Tesla’s Electric Dreams

Will Dean, Heather Lember, and Anna Lillian Moser

Electricity is all around us: our homes, offices, and streets, it’s easily available, for a price. But what if it was free, and available through the air?

Wardenclyffe Tower, near Shoreham Long Island, was designed to do just that in the early 20th century. Designed by Nikola Tesla, the brilliant Eastern-European inventor who created alternating current, the induction motor, and radio, the Tower would make electricity free and widely available by projecting it through the air as waves of energy.

Tesla sold the tower concept to wealthy investors, including J.P. Morgan, as a way to wirelessly transmit communications, and hid his electricty-for-all plan. By 1901, construction of the facility and tower began in a whir of press attention.

Tesla generated great interest in his new project by promising communication from places as far away as “any two points separated on Earth.” (Port Jesserson Echo, 1901)

Construction proceeded slowly but the project received a knockout blow when Guglielmo Marconi sent the first successful radio broadcast across the Atlantic ocean on December 17th 1902.

Tesla’s tower was much more expensive than Marconi’s so to muster support he began testing his apparatus and proclaiming his plan to transmit electricity not just sound through the air. Huge bolts of lightning were reportedly seen, and more stories filled the newspapers.

[Just as pictures] The New York Sun reported in 1903 “All sorts of lightning were flashed from the tall tower and poles last night. For a time, the air was filled with blinding streaks of electricity, which seemed to shoot off into the darkness on some mysterious errand. “ (A Battle to preserve… New york times)
The New York Times shouted in 1904, “Cloudborn electric wavelets to encircle the globe!”

Funders like Morgan were less impressed with this new plan and refused to put more money into the tower. (A Battle to preserve… New york times)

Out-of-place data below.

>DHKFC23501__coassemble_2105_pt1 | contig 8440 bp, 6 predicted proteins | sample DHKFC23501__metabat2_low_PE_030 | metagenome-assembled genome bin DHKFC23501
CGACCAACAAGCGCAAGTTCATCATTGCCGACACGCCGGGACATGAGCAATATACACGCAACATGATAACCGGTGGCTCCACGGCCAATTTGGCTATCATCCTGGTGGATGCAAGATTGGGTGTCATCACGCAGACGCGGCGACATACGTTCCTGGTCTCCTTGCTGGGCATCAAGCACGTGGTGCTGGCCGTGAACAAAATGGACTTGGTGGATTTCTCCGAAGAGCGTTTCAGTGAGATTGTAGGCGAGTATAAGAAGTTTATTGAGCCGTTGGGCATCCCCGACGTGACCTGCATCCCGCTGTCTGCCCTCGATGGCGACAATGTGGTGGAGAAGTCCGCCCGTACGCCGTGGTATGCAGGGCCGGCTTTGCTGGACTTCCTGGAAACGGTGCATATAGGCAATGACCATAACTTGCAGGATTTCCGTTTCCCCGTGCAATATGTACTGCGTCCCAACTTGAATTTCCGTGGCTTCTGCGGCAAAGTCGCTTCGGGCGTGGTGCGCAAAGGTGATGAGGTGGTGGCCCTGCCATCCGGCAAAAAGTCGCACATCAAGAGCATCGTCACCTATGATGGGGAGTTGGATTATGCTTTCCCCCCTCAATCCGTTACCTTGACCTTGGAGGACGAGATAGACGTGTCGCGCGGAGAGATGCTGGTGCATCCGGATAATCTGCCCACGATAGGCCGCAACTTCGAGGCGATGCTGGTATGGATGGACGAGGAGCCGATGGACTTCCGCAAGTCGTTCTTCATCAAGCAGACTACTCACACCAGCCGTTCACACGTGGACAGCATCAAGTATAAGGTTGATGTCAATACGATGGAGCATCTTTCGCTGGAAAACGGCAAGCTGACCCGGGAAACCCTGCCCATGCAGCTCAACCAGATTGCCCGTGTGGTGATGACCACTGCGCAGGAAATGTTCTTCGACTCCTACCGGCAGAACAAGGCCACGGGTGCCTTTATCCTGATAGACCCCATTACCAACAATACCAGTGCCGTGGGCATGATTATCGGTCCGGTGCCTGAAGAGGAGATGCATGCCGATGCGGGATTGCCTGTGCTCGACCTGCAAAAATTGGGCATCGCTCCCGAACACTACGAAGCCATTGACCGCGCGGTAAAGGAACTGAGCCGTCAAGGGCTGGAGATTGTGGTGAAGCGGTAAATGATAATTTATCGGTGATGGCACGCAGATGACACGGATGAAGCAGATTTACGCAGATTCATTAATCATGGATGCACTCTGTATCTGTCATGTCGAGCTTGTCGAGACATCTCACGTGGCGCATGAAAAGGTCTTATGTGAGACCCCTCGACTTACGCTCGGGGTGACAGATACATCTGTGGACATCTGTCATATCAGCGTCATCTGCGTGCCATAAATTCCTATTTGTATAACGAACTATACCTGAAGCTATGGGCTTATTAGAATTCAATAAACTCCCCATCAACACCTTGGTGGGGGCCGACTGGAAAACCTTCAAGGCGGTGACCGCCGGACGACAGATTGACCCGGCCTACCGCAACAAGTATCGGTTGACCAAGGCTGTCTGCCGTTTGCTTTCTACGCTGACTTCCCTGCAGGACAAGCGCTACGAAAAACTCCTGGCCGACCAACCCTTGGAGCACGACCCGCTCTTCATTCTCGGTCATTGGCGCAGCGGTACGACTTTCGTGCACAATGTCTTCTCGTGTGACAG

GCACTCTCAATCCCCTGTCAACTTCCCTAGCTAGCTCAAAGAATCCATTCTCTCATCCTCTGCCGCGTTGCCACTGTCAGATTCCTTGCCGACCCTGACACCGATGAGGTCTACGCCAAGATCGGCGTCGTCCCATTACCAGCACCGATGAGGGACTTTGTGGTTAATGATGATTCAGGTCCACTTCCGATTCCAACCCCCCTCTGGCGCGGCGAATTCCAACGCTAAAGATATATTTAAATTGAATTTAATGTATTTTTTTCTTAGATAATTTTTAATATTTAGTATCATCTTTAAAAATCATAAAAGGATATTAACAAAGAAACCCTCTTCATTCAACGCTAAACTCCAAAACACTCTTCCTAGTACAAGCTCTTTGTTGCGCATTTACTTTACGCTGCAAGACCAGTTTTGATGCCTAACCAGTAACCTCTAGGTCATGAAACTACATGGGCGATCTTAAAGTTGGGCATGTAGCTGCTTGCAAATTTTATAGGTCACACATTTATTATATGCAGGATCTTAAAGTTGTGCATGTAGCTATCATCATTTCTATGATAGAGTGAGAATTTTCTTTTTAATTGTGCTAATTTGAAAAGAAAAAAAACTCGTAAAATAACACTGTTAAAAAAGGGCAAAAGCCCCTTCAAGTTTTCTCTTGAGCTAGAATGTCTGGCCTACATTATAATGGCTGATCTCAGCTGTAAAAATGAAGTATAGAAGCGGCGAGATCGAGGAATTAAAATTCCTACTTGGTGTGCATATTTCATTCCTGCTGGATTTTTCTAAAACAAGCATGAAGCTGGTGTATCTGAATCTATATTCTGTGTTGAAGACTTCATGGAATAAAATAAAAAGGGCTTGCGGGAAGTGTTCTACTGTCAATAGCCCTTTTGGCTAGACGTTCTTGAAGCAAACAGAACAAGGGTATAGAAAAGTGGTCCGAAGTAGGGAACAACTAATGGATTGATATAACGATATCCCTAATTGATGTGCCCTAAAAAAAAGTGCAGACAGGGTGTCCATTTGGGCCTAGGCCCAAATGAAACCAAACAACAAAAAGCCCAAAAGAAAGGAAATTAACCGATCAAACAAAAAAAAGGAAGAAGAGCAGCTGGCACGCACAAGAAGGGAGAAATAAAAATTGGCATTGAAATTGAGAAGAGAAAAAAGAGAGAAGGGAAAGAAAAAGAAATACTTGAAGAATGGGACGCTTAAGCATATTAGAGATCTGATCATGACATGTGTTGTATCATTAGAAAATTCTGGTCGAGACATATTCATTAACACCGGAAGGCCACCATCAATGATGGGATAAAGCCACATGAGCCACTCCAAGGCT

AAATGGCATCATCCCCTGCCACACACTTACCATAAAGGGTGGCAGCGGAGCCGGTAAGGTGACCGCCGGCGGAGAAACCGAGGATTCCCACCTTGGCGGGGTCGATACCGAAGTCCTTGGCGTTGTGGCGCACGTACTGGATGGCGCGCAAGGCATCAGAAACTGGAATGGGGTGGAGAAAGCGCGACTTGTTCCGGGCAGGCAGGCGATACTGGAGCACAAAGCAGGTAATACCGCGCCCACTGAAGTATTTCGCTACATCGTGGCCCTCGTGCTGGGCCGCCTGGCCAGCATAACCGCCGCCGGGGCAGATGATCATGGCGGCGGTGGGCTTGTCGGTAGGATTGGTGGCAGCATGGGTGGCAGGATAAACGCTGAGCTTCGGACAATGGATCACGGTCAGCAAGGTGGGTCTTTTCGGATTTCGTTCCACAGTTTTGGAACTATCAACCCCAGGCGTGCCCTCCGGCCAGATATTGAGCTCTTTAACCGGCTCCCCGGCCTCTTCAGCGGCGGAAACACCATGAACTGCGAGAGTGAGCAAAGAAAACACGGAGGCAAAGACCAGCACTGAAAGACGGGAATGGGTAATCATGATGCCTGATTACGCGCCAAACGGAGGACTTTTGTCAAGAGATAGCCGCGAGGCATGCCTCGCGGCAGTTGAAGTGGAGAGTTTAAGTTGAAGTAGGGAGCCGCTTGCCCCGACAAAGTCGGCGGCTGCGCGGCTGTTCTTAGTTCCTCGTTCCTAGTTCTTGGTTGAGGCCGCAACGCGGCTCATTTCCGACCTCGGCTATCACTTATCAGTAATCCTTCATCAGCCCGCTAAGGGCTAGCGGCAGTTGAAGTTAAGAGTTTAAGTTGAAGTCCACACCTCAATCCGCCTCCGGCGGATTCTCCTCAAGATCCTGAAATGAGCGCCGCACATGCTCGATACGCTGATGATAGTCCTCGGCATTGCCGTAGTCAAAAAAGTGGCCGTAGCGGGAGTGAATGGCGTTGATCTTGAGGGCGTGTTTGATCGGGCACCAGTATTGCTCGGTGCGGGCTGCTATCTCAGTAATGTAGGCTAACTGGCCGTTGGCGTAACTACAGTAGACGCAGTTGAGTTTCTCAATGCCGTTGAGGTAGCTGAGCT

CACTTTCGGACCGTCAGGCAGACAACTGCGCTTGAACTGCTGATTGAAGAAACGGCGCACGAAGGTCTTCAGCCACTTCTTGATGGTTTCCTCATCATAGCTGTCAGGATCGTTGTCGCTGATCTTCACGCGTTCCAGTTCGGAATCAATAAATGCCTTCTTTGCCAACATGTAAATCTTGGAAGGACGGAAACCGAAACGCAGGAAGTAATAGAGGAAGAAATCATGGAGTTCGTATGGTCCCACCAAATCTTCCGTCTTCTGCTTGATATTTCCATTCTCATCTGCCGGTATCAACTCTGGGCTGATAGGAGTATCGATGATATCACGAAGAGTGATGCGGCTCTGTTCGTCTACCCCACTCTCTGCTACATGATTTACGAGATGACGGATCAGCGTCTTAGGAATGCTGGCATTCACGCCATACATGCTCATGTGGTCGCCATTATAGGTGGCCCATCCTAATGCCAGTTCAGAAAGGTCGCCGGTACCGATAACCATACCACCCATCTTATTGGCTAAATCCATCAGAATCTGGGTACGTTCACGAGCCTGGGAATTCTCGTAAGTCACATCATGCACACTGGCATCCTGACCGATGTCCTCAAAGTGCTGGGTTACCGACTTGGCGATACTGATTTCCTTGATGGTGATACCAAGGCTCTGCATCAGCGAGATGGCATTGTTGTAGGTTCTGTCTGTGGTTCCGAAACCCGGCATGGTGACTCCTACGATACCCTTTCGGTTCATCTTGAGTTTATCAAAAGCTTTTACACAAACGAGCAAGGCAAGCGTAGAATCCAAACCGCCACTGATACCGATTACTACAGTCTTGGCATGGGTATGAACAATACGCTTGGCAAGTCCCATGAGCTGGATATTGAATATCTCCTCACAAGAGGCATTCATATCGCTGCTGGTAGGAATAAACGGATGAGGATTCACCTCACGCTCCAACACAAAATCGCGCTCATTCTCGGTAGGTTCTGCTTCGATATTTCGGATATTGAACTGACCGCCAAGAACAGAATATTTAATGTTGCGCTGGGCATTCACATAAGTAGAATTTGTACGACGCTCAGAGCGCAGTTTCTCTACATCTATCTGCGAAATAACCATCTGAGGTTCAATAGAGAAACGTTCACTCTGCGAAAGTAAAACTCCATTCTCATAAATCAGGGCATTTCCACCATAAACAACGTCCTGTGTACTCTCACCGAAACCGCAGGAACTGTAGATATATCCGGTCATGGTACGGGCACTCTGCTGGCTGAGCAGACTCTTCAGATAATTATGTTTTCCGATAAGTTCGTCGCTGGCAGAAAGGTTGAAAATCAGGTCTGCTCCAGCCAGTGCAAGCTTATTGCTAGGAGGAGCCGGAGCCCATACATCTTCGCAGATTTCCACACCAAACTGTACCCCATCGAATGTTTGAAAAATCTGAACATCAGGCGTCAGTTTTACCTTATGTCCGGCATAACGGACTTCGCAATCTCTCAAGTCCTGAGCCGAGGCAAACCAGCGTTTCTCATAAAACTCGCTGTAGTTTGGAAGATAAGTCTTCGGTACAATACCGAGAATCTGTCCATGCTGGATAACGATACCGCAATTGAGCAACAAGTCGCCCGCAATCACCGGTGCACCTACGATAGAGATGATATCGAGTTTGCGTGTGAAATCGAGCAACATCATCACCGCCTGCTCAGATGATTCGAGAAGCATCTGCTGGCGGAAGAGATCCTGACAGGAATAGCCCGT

Tesla patents on alternating current expired and progress faltered. He tried to reinvigorate his plans, but couldn’t attract investors, and he was forced to sell the tower 1915 to pay off 20,000 dollars of debt at the Waldorff-Astoria, where he lived.

Picture: (Sun, Teslas Predicts more wonders).

The tower was blown up and sold for scrap in 1917 to cover Tesla’s debts, although rumors at the time claimed that the government ordered it destroyed to prevent German spies from using it to transmit messages. Tesla was discredited and forgotten through much of the 20th century but his reputation and ideas are undergoing a renaissance now thanks to internet fan sites and books. According to new scientific research pulling electricity out of the air might become a reality in the next few decades.

The site of Tesla’s tower, though, remains abandoned. In 2009, Agfa put the site up for sale and he Tesla Science Center tried to get the company to donate it for a museum. The owners refused.

But thanks to an unlikely fundraising drive organized by an internet cartoonist, fans of Tesla raised 1.37 million dollars to preserve the site turn into a museum. Perhaps one day, a new monument will arise on Long Island to mark the accomplishments of true genius, and who knows, it might even be powered by cloudborn electric wavelets humming through the air.

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